How to Push Server-Sent Events (SSE) in NestJS

Updated: January 1, 2024 By: Guest Contributor Post a comment


Server-Sent Events (SSE) provide a unidirectional client-server communication channel where the server can send updates to the client. This tutorial will guide you through pushing SSE in NestJS, leveraging the latest features of TypeScript.

Getting Started with SSE in NestJS

Server-Sent Events allow servers to push information to clients that have subscribed to these events once a connection has been made. Unlike WebSocket, SSE establishes a one-way channel from the server to the client, which is perfect for chat applications, live updates, or any scenario where you need to stream data from the server.


  • Node.js installed
  • NestJS CLI installed
  • Basic understanding of TypeScript and NestJS

Creating a New NestJS Project

Firstly, let’s create a new NestJS project:

nest new sse-app

Creating a Basic SSE Controller

We’ll start by creating an SSE controller that can send events to the client. Here is a simple example:

import { Controller, Sse } from '@nestjs/common';
import { Observable, interval } from 'rxjs';
import { map } from 'rxjs/operators';

export class EventsController {
  sseStream(): Observable<any> {
    return interval(1000).pipe(
      map((_) => {
        return { data: 'ping' };

This example sets up a basic SSE endpoint at /events/sse-stream that sends a ‘ping’ to the client every second.

Advanced Usage

Going further, you might want to send more complex data, handle connection issues, or deal with multi-user scenarios.

Multi-User SSE Streams

Let’s explore creating a system that personalizes the SSE stream for different users:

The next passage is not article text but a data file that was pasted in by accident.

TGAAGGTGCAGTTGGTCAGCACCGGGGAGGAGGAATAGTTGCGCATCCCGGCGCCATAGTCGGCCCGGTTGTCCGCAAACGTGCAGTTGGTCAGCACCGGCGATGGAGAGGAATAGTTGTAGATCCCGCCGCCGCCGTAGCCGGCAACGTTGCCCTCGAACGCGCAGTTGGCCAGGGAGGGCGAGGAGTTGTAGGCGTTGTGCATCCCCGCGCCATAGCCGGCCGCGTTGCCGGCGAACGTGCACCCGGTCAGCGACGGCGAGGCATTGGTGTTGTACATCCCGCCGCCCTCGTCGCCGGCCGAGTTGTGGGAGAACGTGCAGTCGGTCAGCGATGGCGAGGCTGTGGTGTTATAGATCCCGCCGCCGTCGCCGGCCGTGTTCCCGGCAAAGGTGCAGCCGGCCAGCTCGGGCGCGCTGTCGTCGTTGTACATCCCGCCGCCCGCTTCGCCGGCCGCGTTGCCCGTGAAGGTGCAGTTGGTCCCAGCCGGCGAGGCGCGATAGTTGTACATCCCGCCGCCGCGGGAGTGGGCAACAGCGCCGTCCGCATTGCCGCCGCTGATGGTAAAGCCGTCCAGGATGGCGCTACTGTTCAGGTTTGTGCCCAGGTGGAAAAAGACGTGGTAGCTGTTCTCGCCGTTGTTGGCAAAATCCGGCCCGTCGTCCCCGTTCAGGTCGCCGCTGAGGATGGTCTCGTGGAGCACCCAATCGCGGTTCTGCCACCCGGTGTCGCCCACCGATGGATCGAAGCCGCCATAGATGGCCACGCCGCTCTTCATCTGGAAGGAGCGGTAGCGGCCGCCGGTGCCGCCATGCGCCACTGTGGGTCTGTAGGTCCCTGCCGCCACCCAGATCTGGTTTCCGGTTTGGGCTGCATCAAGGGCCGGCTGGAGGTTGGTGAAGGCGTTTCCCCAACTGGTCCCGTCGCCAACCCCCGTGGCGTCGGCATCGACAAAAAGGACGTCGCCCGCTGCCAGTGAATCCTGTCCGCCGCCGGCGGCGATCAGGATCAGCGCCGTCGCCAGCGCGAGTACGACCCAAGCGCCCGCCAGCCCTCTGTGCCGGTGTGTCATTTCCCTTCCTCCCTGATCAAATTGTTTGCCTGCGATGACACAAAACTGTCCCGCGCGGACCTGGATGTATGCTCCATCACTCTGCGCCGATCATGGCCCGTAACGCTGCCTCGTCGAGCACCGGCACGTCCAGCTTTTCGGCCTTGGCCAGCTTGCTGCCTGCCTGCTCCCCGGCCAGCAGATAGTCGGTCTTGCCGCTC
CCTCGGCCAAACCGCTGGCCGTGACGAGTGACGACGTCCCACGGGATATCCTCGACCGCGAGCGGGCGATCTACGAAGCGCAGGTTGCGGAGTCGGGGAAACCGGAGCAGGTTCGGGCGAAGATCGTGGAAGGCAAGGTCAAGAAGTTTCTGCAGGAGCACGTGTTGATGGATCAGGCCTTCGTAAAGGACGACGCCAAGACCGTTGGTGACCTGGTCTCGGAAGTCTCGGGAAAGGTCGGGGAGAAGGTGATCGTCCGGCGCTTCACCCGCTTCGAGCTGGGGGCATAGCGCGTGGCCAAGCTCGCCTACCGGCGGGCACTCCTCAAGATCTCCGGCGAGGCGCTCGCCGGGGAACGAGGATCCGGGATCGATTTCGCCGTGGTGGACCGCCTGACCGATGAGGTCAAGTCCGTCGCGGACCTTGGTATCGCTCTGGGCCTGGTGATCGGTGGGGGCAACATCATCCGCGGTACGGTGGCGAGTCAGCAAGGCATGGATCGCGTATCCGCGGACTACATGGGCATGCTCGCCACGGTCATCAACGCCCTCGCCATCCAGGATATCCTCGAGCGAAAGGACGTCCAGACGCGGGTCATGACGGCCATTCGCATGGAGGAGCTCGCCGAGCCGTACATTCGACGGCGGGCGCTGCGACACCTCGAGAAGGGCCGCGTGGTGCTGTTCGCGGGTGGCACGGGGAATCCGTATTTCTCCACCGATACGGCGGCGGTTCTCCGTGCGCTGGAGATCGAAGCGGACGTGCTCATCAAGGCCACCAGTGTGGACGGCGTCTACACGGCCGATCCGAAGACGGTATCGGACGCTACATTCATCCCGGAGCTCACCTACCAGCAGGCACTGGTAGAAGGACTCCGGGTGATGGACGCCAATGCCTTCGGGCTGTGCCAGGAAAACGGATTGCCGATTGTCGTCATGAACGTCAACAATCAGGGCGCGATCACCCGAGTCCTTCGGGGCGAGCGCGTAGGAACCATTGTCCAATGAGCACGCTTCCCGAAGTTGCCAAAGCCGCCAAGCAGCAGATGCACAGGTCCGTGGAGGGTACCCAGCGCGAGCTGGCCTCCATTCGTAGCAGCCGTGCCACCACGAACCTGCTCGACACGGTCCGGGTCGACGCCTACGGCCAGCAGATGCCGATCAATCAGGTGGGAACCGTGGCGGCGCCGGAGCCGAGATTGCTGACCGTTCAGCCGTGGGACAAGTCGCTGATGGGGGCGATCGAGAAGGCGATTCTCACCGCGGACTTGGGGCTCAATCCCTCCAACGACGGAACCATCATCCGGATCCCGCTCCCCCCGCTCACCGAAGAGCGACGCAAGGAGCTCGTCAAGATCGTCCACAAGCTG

import { Injectable, Sse } from '@nestjs/common';
import { Observable } from 'rxjs';

export class EventService {
  private userEvents = new Map<string, Observable<any>>();

  register(userId: string, events$: Observable<any>) {
    this.userEvents.set(userId, events$);

  getUserStream({ params }): Observable<any> {
    const userId = params.userId;
    return this.userEvents.get(userId) || new Observable();

Here we have a service to hold different streams for different users and a controller method to return the specific user’s stream.

Handling Connection Issues and Retries

Connections over SSE could drop due to various reasons, and it’s essential to handle these gracefully:

import { Injectable } from '@nestjs/common';
import { EMPTY } from 'rxjs';

revivingStream(userId: string) {
  return this.userEvents.get(userId) || EMPTY;

The EMPTY constant ensures that if there’s no existing stream for the user, it doesn’t throw an error but instead sends an empty stream which is valid for SSE.

Dynamic Event Names

NestJS also gives you the flexibility to define dynamic event names using the @Sse decorator:

// ... other imports
import { MessageEvent } from 'http';

// ... events code

sseDynamicNames(): Observable<MessageEvent> {
  return eventGenerator$.pipe(
    map((value) => ({ type: 'customEventName', data: value }))

Integrating with Frontend

To consume SSE on the frontend, you can use the EventSource interface available in modern browsers:

const eventSource = new EventSource('/events/sse-stream');
eventSource.onmessage = function(event) {
  console.log('New message:',;
eventSource.addEventListener('customEventName', function(event) {
  console.log('Custom event:',;


In this tutorial, we’ve explored the setup and implementation of SSE with NestJS. By using the Observable stream’s power, along with specific decorators and services, you can efficiently stream data to your clients in real-time. Through careful design, you can make use of SSE’s simplicity and reliability for your real-time applications.